On the heart .
The goldenrod lights up the acres .
Baked, still bright fields, the fruit almost spent. Sky is, yes, blue. Goldenrod sky-the great gold staff beams upon the rocks and grasses, dries and preserves what it has arranged in pasted-up cereal boxes, the sand glued in ripples where rivulets of summer rain have massaged, combed and permed the wheat, timothy, and rye. Stands of glass feathers still pale green and pink soften slight breezes into illusory motion. I freeze-dry, a plastic statue in the kids Kellogg' s box, pasted to sand rivulets, my toes hurting from pea gravel and uneven baked clay.
It's tough on the heart. In two months my sunshine and bareskin days will grey and frost-curl into that cool Autumn. Goldenrod rules me with that iron hand which will make me give up on child freedom, trot with Mom to the dry goods store and buy those packets of colour pencils, HBs in yellow traitorous rows, a mean wood ruler for rapping my knuckles and a pile of heavy binders which will always hurt my arm from carrying the book bag of extra homework. Then I have to humiliatingly fit into thick Winter clothes and let the lady see my fat tummy and wear the next size up of school kilt and new-smelling sweaters. They itch on the too hot days and Mother denies me the day-glo and cartoons blouses. For school, young lady, she will insist.
With increasing nostalgia epileptically touched with déjà vu I will skip and walk to the old school and sit sit sit where I do not want to sit for too long. Then I will itch itch itch . Latin and Math and listening while the blues air outside deepens to the violet - gold September (which should surround the bared head outdoors in the brightening pumpkin field and in the meadows rich with asters.) The cleared mind should spend morning hours in harvest and afternoons under the sweet apples, learning what children are meant to learn. Art and real Geography lessons should come after an exciting bus trip and with a fresh, wax-wrapped picnic. Of course, chocolates.
Summer must not end. Wicked Winter will come to shorten child legs to the knee with inhibitory white snow traps. Witch Winter will kill, maim and cripple child fingers, agonize every digit.
Every day. Cruel Winter.
After College semesters the summer allowed some rest and pleasure. But the hard city said find work, do work, make something of yourself, and feed yourself. We must have food. In still, high August we looked for the jobs we thought we should have..
'I am a great designer. I will make a million dollars designing gorgeous jewelry for thousands of rich women. Buy my work; it is so Avant-Garde, so fashionable.'..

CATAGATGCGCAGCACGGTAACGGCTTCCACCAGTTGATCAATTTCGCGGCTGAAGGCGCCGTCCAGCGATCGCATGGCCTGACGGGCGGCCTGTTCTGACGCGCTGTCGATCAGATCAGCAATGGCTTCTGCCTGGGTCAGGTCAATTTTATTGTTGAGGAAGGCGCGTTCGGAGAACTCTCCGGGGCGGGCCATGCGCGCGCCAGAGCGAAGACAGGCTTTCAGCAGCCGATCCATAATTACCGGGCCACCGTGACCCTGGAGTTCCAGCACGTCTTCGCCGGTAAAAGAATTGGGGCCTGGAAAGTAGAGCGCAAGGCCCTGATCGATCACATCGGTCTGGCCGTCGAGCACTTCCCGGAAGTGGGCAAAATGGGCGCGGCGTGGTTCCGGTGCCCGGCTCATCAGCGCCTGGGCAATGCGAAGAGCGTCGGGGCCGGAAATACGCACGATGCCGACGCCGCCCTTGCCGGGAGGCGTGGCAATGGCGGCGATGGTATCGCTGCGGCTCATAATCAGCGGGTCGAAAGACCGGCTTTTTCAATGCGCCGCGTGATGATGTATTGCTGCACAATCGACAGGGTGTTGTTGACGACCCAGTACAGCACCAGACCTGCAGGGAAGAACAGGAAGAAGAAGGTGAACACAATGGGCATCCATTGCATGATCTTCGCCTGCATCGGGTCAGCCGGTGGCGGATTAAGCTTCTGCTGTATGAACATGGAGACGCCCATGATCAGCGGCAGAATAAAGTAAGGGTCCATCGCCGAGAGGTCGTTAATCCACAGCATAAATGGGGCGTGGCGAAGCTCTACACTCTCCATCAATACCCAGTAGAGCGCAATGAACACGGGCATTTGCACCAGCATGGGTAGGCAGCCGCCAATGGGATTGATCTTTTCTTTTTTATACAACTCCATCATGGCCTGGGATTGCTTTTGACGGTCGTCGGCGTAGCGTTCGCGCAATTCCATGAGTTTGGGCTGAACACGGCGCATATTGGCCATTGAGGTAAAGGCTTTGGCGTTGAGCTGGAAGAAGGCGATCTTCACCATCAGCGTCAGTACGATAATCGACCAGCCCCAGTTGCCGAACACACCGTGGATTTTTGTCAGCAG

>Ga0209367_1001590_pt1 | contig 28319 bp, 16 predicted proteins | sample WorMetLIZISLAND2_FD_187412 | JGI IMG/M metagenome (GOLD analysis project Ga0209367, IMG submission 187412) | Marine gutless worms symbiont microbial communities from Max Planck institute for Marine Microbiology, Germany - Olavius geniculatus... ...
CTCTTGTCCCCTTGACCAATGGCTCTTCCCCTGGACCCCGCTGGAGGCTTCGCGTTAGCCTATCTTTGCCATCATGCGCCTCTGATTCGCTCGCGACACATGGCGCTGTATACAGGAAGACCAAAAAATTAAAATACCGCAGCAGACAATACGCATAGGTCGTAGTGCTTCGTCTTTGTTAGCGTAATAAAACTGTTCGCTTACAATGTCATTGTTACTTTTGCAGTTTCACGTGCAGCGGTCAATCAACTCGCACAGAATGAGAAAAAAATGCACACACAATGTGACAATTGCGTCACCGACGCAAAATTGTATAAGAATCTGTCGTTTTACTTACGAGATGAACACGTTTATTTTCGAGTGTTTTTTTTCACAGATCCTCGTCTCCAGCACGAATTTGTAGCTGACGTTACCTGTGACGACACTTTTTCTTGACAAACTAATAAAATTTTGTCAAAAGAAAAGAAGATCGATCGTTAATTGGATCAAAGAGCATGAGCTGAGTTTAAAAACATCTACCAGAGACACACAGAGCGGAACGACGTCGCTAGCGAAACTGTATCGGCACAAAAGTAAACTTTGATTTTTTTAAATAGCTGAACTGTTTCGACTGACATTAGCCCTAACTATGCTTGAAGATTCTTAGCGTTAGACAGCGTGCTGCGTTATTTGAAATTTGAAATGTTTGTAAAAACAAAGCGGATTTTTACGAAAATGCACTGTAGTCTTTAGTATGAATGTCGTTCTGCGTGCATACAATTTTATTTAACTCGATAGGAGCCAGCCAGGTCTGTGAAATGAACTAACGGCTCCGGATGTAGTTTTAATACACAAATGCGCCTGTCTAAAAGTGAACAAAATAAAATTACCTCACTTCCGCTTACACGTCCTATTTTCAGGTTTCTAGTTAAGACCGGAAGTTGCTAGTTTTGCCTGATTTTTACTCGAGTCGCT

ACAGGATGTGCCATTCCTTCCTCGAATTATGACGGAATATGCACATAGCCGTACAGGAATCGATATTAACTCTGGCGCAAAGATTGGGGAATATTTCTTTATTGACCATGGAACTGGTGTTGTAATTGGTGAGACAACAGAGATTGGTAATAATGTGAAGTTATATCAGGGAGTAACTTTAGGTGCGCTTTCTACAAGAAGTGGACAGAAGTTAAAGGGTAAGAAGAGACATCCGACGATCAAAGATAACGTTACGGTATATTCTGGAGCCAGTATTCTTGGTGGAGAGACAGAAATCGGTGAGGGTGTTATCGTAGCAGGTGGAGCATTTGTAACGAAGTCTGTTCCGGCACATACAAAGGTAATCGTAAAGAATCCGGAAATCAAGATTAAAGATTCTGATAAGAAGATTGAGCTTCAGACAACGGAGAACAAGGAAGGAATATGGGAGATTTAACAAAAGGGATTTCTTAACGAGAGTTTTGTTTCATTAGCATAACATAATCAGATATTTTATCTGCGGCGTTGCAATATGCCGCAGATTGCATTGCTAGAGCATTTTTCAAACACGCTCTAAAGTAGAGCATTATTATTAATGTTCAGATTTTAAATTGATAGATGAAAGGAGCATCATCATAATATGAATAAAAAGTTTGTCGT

We phoned businesses, beat the street, arranged street sales and demos, asked to show our work for free, rented ourselves to artists as models, babysat our friends' brand new weenies, sold our childhood treasures, made a thousand plans on paper, followed them, wishing for better times.....' Four years of studying and they want to give me minimum wage. I am so young. I have a college diploma and I am only twenty-one. Buy me. I am Avant-Garde. I dance in Ken Lywoods' coach house under strobes and arrange gel clock glasses for the Mothers of Invention. We are the new, we are hip, and we are educated. Buy us, what's wrong with us? Why is it just minimum wage, as if I were a young teen in a clubhouse snack bar? We need money we need money. We must have money......'
Offices were empty. The owner is on vacation. Only the secretary is here. Call next week. Try next month. Here, fill this out. We must have food. Try the parents, go home with Winter-weight knickers and fresh, pointed pencils for the job search. And stick them, if you come back without a job!
My child is born. We soon lose our business and drift apart, my husband and I. ...'Where is money, why can't you support yourselves?'.... We have lived above a butcher, the stairs evilly smelling of dead chickens and sawdust. In the small, ancient apartment I have gone mad. The diapers soap in bleach in the tub. The way to dry them is to hang them over the oil stove. They achieve a soot-rime upon them and donate diaper rash to my incredible, perfect infant. It is all a horror. Children should grow in sweet spaces. I look for work in a Post Office, my breasts swollen with the heartache of weaning my child. My husband works in a soap factory and comes home with huge welts around his waist from the lye.
We leave for Toronto again. Our marriage is over. We are frightened and poor. I find friends in a commune and take two rooms. There the shared food is good and the little nursery is carefully painted. The city allows for machine washed clothes. Life is joyous and our children play side by side in the green parks. Once a month we have a coke or a coffee in a restaurant for a treat. I like to walk ten miles to downtown, the baby on my shoulders or in the stroller. My legs become strong and the class - seat deadness and itch finally leave.
I take up yoga and to studying with an Enlightenment master. It is September. An agony of ennui from the hopelessness of goldenrod season has sharpened my need to explore, to be with a family of friends. In the elegant parlour, the Master sits in the September golden light. It pools into the oak-fitted room and onto the plum pillows on the floor.
I test my new legs into the foreign lotus position and realize that the lesson is there,under the sweet apples and sky. Upon the shrine are seashells, dried blossoms, fresh flowers, bells, rainbows and crystals. The Leader tells us of the significance of each one. Class begins on a soft seat, surrounded by the arts. I have brought the ring binder and the pens, but now I may wear blue jeans and without guilt feel the silk sweep of my young hair. The fat and awkward child and the fearful post-partum immaturity leave me.
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